As news of an uprising arrived, Cortés and his forces headed back to Tenochtitlan. Due to the urgency of the situation, the leader decided to ride on ahead. While Cortés rushed to the aid of his men, though, his caravan was captured by the Acolhuas. Their capital was Texcoco – one of the three main power centers in the Aztec Triple Alliance – and they saw the conquistadors and their allies as hostile invaders. The hostages were not taken to the city of Texcoco, however, but to the town of Zultépec.
Located 100 miles east of Tenochtitlan, Zultépec was then home to a population of 5,000. And, in recent years, archaeologists have done a great deal to unearth the town’s ceremonial center. Indeed, researchers have identified the temples of Ehécatl-Quetzalcóatl, Mictlantecuhtli, Tlaloc and Tezcatlipoca as well as a range of residential buildings.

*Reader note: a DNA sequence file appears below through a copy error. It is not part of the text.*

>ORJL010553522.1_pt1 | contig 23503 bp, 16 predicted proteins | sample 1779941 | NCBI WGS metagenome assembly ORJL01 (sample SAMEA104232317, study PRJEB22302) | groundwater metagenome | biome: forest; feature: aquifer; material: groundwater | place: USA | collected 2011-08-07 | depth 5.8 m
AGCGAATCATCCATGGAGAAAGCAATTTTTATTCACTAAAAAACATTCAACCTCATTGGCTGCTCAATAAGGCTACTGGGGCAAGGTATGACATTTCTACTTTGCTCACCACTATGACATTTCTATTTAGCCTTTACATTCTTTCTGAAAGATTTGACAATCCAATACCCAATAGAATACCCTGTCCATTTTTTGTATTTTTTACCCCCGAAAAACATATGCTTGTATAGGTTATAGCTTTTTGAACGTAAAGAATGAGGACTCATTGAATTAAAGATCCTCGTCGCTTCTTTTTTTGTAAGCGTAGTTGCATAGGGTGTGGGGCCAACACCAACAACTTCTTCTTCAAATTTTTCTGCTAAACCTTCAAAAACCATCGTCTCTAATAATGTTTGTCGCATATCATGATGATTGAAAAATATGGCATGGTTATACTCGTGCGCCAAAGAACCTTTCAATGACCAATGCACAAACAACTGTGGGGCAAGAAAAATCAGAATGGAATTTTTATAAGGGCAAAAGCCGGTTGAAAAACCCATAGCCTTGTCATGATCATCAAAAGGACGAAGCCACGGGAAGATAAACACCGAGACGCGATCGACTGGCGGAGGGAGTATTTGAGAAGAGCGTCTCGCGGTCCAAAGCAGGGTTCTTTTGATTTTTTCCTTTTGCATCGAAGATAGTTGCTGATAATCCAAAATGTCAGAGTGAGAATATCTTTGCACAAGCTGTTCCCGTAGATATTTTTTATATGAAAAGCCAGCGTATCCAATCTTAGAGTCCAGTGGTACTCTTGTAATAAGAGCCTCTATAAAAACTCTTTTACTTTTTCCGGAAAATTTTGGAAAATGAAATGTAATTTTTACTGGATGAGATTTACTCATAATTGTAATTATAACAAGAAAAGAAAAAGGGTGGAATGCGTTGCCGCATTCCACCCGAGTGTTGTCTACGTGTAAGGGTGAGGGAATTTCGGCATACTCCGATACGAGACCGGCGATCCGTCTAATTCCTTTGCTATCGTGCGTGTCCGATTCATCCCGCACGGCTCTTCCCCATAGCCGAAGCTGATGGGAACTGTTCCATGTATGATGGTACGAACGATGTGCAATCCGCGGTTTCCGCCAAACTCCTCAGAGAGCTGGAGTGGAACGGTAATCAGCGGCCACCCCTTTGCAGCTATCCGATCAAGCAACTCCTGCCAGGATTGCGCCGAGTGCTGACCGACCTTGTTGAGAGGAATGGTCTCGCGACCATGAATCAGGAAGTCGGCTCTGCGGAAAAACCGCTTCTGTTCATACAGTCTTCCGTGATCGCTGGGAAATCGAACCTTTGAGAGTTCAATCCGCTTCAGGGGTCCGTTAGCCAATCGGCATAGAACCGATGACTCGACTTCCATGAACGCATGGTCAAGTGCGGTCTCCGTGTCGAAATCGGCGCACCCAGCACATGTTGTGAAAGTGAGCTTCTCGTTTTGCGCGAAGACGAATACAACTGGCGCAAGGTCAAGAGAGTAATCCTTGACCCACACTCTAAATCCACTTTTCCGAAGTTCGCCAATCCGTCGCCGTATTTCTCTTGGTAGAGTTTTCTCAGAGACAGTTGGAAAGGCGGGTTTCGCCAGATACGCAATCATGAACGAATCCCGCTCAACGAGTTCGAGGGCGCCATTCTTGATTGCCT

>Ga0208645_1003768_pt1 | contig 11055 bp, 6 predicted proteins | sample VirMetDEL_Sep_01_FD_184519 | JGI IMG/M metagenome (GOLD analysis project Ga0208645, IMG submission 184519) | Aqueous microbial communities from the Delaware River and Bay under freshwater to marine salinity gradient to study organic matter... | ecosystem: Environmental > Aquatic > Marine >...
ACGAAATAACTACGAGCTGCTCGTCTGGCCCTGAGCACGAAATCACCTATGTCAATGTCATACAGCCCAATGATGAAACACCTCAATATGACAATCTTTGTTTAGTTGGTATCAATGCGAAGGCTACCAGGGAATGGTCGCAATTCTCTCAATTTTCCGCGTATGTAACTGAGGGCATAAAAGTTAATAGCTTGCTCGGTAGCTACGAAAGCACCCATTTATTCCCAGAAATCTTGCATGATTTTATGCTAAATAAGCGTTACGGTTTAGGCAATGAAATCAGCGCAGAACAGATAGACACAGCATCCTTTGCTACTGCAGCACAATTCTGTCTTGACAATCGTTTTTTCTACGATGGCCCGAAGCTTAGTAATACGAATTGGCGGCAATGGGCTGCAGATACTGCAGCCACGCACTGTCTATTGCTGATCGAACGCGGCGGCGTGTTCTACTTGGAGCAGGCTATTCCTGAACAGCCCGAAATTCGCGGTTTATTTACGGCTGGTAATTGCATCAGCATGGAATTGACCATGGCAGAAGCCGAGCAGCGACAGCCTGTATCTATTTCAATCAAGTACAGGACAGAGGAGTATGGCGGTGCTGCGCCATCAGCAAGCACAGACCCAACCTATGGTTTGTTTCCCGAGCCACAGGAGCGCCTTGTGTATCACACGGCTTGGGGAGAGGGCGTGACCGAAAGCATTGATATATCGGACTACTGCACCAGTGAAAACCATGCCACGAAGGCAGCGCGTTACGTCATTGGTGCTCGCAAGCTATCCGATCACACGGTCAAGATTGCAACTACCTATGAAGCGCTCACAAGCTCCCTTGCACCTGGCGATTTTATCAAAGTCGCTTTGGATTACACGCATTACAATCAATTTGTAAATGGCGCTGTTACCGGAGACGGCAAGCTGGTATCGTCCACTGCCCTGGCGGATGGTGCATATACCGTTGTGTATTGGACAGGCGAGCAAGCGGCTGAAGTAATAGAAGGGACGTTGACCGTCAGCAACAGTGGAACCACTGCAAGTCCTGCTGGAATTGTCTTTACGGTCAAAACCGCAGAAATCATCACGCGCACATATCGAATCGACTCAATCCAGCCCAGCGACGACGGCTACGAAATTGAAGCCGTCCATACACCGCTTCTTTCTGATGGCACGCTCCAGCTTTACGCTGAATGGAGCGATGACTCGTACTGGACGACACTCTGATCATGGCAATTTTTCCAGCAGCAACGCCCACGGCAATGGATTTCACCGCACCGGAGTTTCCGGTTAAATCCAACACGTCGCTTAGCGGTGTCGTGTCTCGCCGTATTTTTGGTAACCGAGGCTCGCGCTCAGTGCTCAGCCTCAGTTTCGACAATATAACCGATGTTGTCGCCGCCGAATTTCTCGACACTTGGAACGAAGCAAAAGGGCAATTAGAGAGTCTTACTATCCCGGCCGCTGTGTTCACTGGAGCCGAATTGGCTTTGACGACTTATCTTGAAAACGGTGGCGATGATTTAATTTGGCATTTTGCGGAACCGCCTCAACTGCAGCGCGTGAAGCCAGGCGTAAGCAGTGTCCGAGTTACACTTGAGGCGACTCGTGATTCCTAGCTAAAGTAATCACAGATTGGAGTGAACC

In 2015 Mexico’s National Institute of Anthropology and History (INAH) initiated the Zultépec-Tecoaque Archaeological Project. Led by Enrique Martínez Vargas and Ana María Jarquín Pacheco, the project has identified several rooms which probably served as prison cells for the captured travelers. In fact, the evidence suggests that housing the prisoners was a substantial undertaking.
Specifically, according to the INAH, significant architectural changes were required to accommodate the captives. To provide space, residents vacated their dwellings and moved into new structures. And more disturbingly, Martinez believes it’s impossible to deny the fact that they were kept in order to be sacrificed in religious rituals.